France's quagmire? Sahel region targeted by increasing jihadist attacks
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The youngest was 22, the oldest 43. France is mourning its loss in Mali. The 13 troops killed in the collision of two military helicopters on patrol making for the biggest single day casualty toll since 1983 and serving as a reminder that nearly seven years after the French military intervened to rout the jihadists who had taken over the north, Mali's insurgency has relocated south to the inhospitable area bordering Niger and Burkina Faso. Why the resurgence? What's the plan?
How does former colonial power France with its 4,500 personnel on hand avoid it becoming a quagmire and losing public support in both Bamako and Paris? How does a weak Malian state truly take control of its own destiny? Let's not forget that although France just lost 13 troops in an accident, back on November 1, Mali lost 49 of its soldiers in an ambush.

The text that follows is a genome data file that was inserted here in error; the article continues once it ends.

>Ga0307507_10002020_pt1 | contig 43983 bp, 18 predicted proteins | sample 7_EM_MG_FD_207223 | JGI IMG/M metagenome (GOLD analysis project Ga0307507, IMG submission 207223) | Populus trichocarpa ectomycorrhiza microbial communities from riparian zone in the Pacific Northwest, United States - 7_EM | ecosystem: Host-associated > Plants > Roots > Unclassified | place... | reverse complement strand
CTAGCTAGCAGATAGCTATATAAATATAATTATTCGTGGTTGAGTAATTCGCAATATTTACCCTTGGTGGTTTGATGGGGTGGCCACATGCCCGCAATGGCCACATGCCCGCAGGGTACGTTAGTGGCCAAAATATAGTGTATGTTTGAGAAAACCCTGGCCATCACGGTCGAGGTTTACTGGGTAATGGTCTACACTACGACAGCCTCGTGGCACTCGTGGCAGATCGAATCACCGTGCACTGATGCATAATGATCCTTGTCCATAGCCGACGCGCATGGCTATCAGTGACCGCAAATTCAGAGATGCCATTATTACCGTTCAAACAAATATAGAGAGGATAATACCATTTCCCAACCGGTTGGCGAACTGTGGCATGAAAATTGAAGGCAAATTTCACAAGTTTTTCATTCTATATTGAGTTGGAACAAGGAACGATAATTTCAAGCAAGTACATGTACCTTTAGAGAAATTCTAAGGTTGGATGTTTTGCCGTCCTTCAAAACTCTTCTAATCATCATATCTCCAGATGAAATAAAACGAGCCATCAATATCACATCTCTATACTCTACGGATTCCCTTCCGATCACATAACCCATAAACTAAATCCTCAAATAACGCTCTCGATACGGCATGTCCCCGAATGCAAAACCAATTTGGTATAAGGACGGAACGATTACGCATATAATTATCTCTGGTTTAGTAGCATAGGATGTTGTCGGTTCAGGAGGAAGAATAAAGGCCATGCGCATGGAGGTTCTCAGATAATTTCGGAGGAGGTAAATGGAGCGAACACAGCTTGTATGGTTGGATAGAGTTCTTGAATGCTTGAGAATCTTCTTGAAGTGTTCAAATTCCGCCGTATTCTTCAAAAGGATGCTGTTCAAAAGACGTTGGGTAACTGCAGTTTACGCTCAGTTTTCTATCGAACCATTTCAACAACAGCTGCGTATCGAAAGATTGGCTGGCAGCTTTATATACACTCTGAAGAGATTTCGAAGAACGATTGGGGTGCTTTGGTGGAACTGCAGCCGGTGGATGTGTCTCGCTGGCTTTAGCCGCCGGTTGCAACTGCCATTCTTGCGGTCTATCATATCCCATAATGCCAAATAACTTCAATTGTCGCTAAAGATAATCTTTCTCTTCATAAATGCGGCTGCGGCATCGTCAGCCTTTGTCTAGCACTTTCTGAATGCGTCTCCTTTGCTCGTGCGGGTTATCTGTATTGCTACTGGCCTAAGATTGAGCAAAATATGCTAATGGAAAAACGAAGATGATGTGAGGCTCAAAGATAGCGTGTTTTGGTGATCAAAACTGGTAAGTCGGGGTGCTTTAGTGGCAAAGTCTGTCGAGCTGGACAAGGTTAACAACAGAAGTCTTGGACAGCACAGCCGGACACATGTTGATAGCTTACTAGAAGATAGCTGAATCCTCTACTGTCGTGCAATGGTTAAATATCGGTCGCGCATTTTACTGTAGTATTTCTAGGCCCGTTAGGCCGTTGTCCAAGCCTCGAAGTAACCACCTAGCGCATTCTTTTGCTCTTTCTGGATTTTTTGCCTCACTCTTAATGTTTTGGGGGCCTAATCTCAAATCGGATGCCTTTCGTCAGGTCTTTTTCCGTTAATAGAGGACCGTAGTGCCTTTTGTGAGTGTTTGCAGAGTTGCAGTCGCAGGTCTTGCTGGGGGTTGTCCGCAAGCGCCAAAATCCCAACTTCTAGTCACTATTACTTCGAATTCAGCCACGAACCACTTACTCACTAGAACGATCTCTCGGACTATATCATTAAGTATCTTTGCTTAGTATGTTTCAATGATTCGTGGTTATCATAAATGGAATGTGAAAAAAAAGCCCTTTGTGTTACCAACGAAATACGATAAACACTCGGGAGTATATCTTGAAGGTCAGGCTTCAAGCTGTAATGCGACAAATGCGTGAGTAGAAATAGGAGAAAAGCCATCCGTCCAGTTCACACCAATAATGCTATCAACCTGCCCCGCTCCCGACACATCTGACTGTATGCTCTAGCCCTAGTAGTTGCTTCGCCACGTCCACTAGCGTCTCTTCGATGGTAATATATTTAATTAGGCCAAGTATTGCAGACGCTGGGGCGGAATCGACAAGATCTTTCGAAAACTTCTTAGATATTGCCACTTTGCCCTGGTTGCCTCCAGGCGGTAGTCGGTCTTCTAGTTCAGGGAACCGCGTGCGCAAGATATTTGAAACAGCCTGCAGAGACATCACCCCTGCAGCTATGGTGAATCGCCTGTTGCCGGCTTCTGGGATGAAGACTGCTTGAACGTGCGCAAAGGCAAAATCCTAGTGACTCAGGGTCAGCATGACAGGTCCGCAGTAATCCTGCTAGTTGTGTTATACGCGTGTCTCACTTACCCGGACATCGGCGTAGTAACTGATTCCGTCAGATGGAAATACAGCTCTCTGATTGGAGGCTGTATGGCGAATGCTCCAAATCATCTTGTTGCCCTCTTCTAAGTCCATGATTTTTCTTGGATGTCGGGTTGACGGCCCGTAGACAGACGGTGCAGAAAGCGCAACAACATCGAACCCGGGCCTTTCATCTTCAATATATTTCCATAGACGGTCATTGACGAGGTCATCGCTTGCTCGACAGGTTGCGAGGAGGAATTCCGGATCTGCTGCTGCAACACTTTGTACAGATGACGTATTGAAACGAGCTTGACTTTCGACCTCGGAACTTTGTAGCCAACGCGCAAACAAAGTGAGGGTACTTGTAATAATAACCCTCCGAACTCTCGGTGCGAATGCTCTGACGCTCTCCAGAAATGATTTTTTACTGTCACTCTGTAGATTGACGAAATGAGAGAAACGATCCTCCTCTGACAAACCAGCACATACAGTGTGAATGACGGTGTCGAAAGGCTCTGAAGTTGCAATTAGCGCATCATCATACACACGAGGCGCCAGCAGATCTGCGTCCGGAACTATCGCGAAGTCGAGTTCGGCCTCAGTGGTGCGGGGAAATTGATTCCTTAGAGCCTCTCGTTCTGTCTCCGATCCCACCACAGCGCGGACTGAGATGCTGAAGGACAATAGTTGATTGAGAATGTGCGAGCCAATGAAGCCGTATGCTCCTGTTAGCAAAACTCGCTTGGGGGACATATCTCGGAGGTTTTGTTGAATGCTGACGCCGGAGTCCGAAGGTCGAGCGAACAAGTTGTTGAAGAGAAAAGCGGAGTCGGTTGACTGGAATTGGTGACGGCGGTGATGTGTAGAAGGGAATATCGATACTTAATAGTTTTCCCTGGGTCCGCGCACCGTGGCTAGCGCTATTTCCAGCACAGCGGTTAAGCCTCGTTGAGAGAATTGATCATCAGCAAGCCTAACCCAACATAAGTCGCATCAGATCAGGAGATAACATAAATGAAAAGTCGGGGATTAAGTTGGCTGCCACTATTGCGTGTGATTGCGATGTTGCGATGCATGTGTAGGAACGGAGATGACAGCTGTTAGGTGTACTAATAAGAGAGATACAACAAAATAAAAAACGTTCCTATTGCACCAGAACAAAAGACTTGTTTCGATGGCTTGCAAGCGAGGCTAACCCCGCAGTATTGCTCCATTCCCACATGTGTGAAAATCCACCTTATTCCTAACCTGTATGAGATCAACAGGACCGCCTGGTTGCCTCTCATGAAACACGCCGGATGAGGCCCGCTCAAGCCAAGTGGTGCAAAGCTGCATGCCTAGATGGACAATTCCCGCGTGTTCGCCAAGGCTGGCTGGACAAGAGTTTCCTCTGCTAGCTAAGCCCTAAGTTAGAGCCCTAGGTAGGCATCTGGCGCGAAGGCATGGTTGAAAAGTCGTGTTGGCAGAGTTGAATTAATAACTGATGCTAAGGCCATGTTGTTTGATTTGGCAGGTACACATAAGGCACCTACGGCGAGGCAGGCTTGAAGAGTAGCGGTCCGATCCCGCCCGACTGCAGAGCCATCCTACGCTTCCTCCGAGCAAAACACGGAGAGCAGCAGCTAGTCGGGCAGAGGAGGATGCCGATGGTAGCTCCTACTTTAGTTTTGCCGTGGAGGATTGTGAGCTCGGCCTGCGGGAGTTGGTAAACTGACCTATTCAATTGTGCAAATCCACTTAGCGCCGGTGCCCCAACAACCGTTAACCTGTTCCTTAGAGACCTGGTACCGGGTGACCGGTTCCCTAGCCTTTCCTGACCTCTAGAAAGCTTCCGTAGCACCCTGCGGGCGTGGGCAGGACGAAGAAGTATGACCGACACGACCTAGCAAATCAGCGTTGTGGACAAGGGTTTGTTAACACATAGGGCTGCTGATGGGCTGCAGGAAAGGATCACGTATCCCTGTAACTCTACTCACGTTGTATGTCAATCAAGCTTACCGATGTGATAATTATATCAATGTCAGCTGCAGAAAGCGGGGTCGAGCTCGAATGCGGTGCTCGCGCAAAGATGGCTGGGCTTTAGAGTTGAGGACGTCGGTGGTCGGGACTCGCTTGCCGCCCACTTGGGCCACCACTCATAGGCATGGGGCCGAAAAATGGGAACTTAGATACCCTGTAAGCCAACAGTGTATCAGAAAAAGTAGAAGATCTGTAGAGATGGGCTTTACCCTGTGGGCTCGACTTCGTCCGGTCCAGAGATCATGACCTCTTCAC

Failed states are where radical movements thrive. A new caliphate practically on Europe's doorstep would be a disaster all around. We ask our panel what they think of the Takouba initiative, a plan pushed by France to share the burden of patrolling the Sahara. Some hope it can even be the embryo of a European army.
Produced by Alessandro Xenos, Juliette Laurain and Jimena Morales-Velasco.